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ECB faces call to end private meetings after Lane leak By Reuters


© Reuters. FILE PHOTO. Philip Lane is the Chief Economist of European Central Bank. He spoke at a Reuters Newsmaker New York event on September 27, 2019. REUTERS/Gary He

By Francesco Canepa

FRANKFURT (Reuters) – The European Central Bank is facing a call to stop the practice of holding closed-door meetings with the private sector after ECB Chief Economist Philip Lane reportedly disclosed an unpublished inflation forecast at one such event.

On Thursday, the Financial Times reported that Lane revealed to German economists in a private meeting that the ECB expected to achieve its 2% inflation target by 2025. This information was not available to the public and could have been used to draw inferences regarding the future trajectory of interest rates.

Partly, the ECB, which is the central bank of the 19 euro-zone countries, disputed the newspaper’s reporting.

Sven Giegold (a prominent member the European Parliament) told Reuters he would ask Christine Lagarde in a letter that these meetings should be stopped.

Giegold stated to Reuters that the ECB must stop the exclusive meetings it holds with the private sector. It isn’t transparent what the participants said.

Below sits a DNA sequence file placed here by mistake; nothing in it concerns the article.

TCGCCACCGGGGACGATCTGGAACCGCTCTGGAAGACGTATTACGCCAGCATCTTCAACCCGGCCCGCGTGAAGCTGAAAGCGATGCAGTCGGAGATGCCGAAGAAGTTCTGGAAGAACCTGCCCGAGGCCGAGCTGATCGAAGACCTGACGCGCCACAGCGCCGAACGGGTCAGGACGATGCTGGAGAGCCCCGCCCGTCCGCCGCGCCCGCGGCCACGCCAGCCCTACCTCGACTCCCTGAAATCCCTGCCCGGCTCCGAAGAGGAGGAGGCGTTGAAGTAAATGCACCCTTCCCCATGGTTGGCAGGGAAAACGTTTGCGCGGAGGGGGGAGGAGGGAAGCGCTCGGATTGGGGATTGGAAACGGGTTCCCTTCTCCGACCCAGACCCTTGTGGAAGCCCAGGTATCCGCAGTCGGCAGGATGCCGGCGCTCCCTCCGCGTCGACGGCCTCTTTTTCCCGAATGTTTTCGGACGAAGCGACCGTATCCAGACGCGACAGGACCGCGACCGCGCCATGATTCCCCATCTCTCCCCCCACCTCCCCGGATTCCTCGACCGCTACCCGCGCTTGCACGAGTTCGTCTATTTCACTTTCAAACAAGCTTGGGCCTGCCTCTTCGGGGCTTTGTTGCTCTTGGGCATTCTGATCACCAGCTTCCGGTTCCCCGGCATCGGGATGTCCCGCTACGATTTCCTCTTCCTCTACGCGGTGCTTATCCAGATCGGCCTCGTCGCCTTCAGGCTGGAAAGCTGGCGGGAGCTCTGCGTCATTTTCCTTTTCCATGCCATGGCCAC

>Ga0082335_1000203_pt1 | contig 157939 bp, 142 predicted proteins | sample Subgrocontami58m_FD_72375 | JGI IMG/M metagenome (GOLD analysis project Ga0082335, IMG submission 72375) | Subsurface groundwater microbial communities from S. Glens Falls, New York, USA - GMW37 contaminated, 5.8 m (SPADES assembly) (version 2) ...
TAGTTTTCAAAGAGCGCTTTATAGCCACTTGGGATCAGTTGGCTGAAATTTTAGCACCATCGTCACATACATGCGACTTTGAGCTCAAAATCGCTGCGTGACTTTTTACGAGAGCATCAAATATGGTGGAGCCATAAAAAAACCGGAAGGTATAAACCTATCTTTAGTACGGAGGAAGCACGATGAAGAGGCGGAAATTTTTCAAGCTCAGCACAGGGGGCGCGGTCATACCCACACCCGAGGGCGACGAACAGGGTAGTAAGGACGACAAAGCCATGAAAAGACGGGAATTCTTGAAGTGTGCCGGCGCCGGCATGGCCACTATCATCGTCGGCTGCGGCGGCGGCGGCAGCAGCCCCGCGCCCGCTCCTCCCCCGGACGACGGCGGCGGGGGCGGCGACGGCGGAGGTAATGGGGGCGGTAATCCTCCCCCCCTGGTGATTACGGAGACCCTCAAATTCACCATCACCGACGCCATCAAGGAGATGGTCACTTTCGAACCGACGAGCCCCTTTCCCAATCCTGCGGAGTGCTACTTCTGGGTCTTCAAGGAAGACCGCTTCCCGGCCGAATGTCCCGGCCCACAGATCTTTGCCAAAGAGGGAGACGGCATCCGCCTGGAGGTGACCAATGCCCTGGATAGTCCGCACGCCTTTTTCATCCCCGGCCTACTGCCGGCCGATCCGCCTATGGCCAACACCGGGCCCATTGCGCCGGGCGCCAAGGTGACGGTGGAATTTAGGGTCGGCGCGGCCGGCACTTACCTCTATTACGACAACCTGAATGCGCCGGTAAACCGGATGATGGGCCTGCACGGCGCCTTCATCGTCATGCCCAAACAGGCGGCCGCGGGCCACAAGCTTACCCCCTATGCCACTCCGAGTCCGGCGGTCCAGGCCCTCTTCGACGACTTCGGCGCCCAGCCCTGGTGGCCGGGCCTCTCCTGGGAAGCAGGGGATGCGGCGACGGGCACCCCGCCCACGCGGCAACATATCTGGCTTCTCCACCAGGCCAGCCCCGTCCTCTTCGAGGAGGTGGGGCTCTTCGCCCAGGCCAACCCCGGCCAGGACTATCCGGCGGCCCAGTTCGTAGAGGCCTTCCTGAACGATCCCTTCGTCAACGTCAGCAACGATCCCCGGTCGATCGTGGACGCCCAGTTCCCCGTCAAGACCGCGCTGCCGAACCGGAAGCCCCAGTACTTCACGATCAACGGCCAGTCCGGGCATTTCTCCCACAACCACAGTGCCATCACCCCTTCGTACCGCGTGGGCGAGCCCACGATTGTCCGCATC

Giegold’s comments were not confirmed by an ECB spokesperson.

After the FT report’s publication, Eurozone government bond yields increased and the euro recovered. However, the partial denial did not stop the movement. [GVD/EUR]

According to the FT, Lane told the audience that the ECB had published a “medium-term scenario” which showed that inflation would rebound to 2% soon after its 3-year forecast period.

The details of this report were disputed by the ECB, who called them inaccurate. The FT also stated that the ECB could raise eurozone interest rates in 2023.

An ECB spokesperson wrote that Lane had not said to analysts, “Mr Lane” in a written statement on Friday.

The spokesperson declined to comment on the question of 2025.

Financial Times declined to comment on a request by the paper.

Giegold (Greens coordinator for the European Parliament committee overseeing the ECB) said that the confusion was a sign the ECB’s communication strategy “had failed miserably”.

German politician Giegold stated, “You don’t know whether you believe the newspaper and the ECB’s public message.”

The ECB needs to change their strategy as this approach is a failure.

He suggested the ECB publish audio recordings or end these meetings completely to prevent confusion.

Last week the ECB revised its economic forecasts. It also decreased its pace for pandemic emergency bonds purchases. The central bank now expects inflation to be 2.2% in 2018, 1.7% next year, and 1.5% by 2023.

It has committed not to increase rates until inflation reaches 2% before the end its forecast period, typically two or three years. The money market has priced in the possibility of a rate increase three years hence.

Lane had to cancel one-on-one meeting with investors earlier this year due to criticisms of policy meetings. However, he continues to meet with groups of economists.

At the time ECB President Lagarde defended “exchanging views with representatives of the private sector − including financial market participants” because they help transmit the central bank’s policy to the economy.

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